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Election year is here again, and Missouri’s August 3rd Primary is right around the corner. KSMU invited all Republican and Democratic Candidates running for the US House of Representatives from Missouri’s 7th district to sit down and talk to us about their campaigns. Today, we hear from Democratic Candidate Scott Eckersley, who spoke to KSMU’s Jennifer Moore.
Scott Eckerseley’s name became very familiar to Missouri newsrooms two and a half years ago when he took a lawsuit against then-Governor Matt Blunt’s administration, claiming he was wrongly fired for criticizing the governor’s policy of deleting emails. A row over open-records laws ensued. The suit ended in a settlement in which neither side admitted wrongdoing. Eckersley joined me in our studios to talk about his bid to replace his former boss’s father, Roy Blunt, in Congress.
Eckersley: I’ve got a lot of family in the area. I came here in 2000 as an intern for a local law firm, Lathrop & Gage. My father was CEO at St. John’s for a time, and I have an older brother living in the area with five children. So I’m a Springfieldian.
Moore: Why did you decide to run for Congress?
Eckersley: I think I’ve had a unique opportunity over the past few years to really take a close look and see something that maybe not everyone gets to see. And, you know, while a lot of people have throughout the last two and a half years...in a lawsuit I’ve been involved in after working for the Blunt administration—and after seeing some of the more unsavory sides of government, I felt like that also gave me a responsibility to do something about it.
And I say that as sincerely as possible, that truly, my motivation in running for this seat, is to put something into representative government that I have failed to see in these last two and a half years.
Moore: You served under a Republican governor in Jefferson City, and only recently came on board or joined hands with the Democratic party. How do you convince Democrats in southwest Missouri that you are a true Democrat?
Eckersley: I think folks are really ready for somebody to take on the task of representing them, not representing a party. I’m proud to be associated, and to be running as a Democrat. But make no mistake that I’m an independent guy. I have an independent streak that won’t be broken. I think I’ve shown that.
Moore: What are the top two or three issues you’re campaigning on?Eckersley: Well, certainly the economy I think is number one on most peoples’ list. With unemployment at 9.7 percent in the region, it’s on all of our minds. The fixes, taking a look at the goal the president has outlined to cut the federal defecit in half, I think is a good one. We need to return to an attitude of balancing our budget like folks here in southwest Missouri balance their checkbooks. And these are the types of principles we'll be standing for.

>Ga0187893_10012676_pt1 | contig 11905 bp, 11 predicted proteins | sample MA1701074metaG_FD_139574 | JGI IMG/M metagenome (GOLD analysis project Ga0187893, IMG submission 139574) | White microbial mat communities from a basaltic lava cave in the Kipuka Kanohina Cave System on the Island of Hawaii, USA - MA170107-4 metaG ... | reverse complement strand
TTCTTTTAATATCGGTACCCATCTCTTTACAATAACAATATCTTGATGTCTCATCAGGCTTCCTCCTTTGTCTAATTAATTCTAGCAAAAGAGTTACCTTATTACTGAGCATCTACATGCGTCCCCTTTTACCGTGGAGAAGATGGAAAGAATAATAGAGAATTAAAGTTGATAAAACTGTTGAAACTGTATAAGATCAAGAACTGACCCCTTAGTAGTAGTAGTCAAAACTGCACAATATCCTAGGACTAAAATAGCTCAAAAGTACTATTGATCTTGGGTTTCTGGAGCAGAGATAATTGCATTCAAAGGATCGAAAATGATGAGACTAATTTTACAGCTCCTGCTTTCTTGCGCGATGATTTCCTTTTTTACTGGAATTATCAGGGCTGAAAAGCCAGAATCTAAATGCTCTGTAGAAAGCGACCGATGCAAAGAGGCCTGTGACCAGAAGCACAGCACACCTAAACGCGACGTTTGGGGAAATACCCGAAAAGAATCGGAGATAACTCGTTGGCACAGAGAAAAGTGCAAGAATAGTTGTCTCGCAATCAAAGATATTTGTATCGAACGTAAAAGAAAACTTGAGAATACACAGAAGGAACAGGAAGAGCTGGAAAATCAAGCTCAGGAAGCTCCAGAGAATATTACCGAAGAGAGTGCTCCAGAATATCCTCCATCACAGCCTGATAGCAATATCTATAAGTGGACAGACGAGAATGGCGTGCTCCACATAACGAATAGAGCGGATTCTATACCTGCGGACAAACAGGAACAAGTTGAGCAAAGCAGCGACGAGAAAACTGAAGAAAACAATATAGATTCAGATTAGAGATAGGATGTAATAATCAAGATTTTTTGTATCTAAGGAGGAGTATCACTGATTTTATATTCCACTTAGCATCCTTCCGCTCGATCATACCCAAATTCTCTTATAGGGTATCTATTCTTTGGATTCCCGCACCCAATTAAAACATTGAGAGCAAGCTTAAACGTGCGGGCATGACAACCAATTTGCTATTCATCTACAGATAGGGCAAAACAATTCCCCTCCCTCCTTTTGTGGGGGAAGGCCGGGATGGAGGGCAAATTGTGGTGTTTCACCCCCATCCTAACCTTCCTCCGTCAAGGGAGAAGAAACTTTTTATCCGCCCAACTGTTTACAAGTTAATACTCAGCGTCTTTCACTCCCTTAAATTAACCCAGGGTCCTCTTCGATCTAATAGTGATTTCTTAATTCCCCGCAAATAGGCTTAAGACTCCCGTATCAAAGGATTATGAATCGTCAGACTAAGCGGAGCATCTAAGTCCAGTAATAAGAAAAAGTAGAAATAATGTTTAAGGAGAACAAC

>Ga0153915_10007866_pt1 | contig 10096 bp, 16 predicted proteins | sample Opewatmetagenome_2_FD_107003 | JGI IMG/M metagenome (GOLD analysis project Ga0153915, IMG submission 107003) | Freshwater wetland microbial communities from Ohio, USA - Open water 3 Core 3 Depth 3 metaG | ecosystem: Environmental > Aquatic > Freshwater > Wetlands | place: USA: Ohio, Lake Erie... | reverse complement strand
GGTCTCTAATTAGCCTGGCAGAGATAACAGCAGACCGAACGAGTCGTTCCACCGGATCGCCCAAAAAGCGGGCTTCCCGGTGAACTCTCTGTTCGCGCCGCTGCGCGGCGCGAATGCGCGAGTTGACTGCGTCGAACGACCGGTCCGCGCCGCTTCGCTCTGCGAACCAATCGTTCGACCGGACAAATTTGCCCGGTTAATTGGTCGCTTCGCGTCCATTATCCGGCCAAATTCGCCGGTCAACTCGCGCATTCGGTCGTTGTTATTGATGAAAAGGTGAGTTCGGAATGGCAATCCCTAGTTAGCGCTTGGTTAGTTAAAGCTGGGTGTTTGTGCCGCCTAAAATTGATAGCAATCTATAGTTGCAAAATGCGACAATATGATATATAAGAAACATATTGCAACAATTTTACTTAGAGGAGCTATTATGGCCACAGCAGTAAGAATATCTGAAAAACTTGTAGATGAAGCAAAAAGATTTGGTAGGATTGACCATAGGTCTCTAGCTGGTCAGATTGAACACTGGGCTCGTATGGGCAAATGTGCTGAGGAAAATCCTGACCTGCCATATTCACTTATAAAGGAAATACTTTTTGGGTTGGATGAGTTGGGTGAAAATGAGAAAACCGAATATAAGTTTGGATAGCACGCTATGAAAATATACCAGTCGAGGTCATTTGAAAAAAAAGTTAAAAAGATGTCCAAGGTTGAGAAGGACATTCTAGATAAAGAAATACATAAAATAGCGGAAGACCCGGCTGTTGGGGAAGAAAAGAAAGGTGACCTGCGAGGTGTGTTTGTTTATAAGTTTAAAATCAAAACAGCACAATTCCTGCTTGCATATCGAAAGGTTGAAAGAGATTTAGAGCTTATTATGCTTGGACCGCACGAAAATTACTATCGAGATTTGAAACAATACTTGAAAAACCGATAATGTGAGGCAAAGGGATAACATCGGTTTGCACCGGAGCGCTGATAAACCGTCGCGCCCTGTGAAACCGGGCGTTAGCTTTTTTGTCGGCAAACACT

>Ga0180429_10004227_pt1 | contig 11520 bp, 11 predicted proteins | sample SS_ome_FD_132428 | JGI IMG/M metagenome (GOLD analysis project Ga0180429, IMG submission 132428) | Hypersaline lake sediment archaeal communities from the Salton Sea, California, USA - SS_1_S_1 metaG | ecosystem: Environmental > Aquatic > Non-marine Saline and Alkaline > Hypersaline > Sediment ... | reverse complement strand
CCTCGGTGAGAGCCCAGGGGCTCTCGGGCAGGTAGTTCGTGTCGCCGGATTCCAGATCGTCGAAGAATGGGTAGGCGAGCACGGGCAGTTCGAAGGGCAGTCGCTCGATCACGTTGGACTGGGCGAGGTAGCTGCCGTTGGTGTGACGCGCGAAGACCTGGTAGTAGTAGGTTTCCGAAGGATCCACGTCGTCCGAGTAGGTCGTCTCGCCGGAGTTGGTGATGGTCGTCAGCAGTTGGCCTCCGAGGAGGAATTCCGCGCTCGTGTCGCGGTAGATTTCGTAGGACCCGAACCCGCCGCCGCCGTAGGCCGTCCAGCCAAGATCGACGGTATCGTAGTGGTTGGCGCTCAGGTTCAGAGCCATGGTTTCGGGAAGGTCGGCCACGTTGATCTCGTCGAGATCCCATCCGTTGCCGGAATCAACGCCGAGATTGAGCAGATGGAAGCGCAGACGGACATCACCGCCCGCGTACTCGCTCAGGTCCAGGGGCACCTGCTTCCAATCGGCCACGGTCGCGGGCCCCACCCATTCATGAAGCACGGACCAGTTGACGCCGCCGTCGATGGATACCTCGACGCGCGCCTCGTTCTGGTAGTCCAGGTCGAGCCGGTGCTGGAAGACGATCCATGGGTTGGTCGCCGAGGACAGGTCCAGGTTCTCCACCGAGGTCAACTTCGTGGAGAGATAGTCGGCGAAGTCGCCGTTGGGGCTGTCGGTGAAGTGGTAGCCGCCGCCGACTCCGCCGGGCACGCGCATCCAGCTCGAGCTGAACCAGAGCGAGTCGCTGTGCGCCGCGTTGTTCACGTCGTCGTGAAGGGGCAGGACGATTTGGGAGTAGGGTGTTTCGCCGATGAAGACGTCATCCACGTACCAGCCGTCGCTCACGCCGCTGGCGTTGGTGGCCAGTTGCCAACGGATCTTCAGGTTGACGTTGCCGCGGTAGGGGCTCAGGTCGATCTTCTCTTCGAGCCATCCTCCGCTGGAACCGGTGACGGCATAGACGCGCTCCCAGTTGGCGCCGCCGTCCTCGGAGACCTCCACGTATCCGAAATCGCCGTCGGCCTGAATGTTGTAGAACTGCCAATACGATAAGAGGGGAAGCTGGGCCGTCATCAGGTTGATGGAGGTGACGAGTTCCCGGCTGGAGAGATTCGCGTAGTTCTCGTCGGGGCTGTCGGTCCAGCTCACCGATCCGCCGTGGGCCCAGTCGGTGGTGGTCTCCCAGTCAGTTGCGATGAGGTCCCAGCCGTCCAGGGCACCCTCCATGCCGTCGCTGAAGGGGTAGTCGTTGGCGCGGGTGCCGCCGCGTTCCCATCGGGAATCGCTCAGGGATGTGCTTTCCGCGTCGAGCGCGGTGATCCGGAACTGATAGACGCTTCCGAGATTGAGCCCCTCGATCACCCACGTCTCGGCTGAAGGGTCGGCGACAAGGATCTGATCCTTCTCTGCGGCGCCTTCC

Moore: Who are your top few donors?Eckersley: We’re proud to boast Charlie O’Reilly’s name on that list. Also, Joe and Marie Carmichael have been great and generous. And I’m really encouraged by the response around the state with those who are familiar with me taking a stand to protect open government laws.
Moore: Have you decided to work with any consultants?Eckersley: We're working with two consultants: Nora Cox, [we're] pleased to have Nora, who has run successful campaings--overwhelmingly so with Sara Lampe…and then we're using another outside, D.C.-based consultant.
Moore: What do you think you have to offer as opposed to the other Democrat in the race, Tim Davis?
Eckersley: You’re hearing a lot of fervor across the country, and I think in this race as well, about folks pledging to take unpopular stands against special interests, and against big government and bad government. But what I really represent is somebody who has already done that. I don’t need to pledge it, because I’ve shown it. And it wasn’t quite as popular two and a half years ago when I did it.
Note: To view interviews with other candidates, click on "Road to the Capitol" on our website, www.ksmu.org.